Why this matters
Each year, hundreds of thousands of people die globally from drowning. Particularly in underdeveloped African nations, educating coastal communities on how to swim increases safety, competitive opportunities, and economic development. "The Sea is Our Garden" focuses on key advocates reimagining a new and more positive relationship between the African diaspora and the sea.
As recently as the 1800s, the seas that circle Africa were a source of joy, entrepreneurship and community for those who live there. Aside from merely swimming in it, comfort with the ocean was something African people used to their advantage for the purposes of trade and civilization for centuries.
Today, organizers from groups like Black Kids Swim and Black Girls Surf are working across national borders to bring that connection to the water back to the African diaspora. It has become more than just a business development opportunity or way to express oneself, but a matter of life and death. Hundreds of thousands of people across the world drown each year. Equipping coastal inhabitants with the tools to master the ocean is imperative for the safety and prosperity of these communities.
Using role models such as U.S. Olympian Simone Manuel as well as national team competitors from African nations, local leaders are working to get young Black children excited about swimming once again. In this way, the drive toward making swimming more comfortable and fruitful for Black people everywhere can be seen as an international, cross-cultural movement in addition to a local one.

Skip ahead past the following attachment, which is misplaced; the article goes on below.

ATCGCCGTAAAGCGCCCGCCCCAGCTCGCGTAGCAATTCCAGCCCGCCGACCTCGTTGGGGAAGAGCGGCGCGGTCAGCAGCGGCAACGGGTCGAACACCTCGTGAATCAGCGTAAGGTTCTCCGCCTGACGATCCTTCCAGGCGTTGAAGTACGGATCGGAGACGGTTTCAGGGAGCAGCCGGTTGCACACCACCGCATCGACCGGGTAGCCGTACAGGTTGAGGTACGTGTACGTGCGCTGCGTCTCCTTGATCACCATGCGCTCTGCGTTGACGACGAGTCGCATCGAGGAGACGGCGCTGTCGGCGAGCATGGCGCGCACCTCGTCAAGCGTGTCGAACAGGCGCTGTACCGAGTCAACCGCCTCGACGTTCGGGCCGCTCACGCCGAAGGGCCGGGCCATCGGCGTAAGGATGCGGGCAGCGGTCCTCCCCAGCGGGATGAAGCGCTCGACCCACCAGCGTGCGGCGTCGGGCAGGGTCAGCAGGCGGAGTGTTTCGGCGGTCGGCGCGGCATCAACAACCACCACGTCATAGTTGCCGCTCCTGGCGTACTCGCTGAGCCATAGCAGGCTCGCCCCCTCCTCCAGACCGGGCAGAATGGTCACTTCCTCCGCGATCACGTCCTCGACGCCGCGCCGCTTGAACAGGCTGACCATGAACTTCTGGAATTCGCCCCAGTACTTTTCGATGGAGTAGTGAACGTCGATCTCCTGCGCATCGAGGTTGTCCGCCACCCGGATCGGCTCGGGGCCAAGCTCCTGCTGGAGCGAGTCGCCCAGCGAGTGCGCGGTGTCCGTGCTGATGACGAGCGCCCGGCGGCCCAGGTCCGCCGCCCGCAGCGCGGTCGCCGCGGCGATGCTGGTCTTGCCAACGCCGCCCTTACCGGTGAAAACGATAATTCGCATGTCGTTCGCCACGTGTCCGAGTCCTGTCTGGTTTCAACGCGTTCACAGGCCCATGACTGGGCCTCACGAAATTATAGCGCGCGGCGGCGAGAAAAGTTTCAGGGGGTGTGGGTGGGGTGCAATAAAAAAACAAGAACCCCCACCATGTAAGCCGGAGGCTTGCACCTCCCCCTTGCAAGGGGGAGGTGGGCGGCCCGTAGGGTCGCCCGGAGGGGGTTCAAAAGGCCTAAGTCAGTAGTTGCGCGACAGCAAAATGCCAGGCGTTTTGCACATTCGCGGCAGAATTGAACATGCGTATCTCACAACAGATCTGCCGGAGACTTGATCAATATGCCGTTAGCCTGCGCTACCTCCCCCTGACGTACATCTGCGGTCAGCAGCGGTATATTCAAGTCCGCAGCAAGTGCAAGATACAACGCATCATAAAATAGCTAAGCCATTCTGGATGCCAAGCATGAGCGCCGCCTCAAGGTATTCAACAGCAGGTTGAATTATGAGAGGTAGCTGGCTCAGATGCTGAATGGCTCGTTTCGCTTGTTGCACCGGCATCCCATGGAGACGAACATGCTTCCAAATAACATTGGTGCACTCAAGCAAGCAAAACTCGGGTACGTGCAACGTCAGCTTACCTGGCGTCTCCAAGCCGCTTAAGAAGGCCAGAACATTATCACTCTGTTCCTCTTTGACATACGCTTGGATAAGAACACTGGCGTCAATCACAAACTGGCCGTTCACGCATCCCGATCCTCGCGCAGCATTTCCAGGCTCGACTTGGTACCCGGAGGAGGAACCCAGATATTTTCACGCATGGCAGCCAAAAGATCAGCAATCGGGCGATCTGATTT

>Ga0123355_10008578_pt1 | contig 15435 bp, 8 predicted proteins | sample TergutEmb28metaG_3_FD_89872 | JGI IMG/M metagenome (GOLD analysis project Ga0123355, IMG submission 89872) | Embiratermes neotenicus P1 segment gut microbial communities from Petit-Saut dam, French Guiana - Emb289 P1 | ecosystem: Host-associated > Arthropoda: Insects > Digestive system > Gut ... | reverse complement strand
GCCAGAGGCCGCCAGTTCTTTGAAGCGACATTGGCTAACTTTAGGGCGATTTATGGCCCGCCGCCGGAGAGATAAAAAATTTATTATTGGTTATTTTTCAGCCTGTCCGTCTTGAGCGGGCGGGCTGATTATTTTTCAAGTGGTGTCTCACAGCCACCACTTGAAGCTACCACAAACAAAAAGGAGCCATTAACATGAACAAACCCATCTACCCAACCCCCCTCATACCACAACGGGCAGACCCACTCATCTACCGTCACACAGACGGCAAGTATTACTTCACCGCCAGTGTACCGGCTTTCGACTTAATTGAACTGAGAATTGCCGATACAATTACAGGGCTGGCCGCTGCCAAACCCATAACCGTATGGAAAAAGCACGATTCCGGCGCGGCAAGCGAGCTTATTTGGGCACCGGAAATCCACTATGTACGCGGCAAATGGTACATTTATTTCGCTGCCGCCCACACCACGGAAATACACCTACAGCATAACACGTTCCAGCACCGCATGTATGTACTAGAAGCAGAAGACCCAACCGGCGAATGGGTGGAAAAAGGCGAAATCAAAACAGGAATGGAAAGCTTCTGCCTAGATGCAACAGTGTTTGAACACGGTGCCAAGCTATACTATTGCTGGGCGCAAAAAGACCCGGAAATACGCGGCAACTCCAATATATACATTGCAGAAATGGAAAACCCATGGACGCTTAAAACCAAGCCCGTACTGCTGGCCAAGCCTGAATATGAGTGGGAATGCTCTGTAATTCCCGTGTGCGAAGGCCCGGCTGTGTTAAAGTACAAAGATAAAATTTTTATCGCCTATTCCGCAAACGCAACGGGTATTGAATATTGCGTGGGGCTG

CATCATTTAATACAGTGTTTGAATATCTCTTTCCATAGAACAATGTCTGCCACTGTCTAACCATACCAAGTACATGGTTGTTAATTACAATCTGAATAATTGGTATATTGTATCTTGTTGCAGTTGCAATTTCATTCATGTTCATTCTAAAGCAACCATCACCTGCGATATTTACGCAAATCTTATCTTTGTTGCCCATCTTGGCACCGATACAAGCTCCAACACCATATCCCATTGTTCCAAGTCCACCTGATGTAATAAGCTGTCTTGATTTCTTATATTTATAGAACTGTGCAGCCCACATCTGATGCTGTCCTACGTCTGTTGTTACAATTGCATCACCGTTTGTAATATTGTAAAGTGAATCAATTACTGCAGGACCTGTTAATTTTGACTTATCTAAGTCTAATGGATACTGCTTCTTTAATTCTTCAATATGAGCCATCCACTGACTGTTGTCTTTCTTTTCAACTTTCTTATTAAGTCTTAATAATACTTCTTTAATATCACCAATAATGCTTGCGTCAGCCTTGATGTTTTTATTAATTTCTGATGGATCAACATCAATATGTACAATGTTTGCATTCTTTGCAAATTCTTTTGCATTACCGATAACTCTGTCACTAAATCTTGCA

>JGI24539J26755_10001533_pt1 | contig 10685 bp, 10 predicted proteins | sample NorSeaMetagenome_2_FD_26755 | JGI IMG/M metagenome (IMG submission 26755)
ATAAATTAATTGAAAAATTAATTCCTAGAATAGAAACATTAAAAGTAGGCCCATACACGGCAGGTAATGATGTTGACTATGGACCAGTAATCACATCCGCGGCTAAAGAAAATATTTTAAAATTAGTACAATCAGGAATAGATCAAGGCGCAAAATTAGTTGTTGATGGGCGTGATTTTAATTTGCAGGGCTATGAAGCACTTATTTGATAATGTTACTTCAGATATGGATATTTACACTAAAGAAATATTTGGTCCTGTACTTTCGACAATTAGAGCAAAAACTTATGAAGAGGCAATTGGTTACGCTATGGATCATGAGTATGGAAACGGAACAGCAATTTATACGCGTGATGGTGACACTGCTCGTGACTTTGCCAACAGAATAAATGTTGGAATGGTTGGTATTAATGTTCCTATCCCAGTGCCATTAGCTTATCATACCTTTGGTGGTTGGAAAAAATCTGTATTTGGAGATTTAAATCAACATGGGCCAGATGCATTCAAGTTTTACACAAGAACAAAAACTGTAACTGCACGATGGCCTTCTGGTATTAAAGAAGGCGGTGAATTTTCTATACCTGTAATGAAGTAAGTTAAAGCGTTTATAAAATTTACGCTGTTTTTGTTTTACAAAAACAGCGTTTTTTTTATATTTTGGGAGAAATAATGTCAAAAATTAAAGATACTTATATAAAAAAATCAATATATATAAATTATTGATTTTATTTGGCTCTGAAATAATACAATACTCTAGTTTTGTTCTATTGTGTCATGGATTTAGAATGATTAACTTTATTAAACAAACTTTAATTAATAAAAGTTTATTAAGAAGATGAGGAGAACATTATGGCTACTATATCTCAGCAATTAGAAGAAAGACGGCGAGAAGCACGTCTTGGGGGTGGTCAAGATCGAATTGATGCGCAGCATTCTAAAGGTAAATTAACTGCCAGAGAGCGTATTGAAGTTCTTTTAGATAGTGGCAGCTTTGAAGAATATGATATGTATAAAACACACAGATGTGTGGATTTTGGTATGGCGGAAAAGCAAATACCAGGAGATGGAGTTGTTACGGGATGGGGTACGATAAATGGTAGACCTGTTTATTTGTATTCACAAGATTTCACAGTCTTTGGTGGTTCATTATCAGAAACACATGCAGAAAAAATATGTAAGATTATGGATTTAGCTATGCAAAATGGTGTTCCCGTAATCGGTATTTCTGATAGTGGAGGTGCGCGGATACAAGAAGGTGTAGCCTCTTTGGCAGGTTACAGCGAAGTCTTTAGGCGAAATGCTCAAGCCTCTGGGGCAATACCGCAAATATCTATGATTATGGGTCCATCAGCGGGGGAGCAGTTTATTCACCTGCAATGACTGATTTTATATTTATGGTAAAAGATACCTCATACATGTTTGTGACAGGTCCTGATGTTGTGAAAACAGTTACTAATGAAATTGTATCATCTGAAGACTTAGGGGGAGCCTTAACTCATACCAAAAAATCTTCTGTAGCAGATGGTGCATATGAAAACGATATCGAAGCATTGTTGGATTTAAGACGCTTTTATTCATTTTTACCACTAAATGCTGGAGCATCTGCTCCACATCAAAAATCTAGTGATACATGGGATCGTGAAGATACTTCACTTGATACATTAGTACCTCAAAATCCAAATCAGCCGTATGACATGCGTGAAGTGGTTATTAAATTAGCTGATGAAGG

In this documentary, "The Sea is Our Garden," directed and produced by journalist Pamela K. Johnson in partnership with the Global Sport Institute and Global Sport Matters, viewers will hear from many of the key advocates bringing water safety, competitive swim, and job opportunities to African nations by helping them redevelop a closeness with the ocean.
Pamela K. Johnson is a writer, novelist and filmmaker who lives in Southern California.
Globalization has accelerated since the latter half of the 20th century, making sport a key cultural import. Whether it was a Michael Jordan sneaker or simply a ball and net that helped new communities discover soccer, the United States gave and received sport along with many nations around the world.
It’s unclear if those same silos still exist today. Sport is increasingly a means by which nations interact, and at a higher level of interconnectedness than ever. In what ways is sport's impact being utilized as a tool for development and detriment around the world?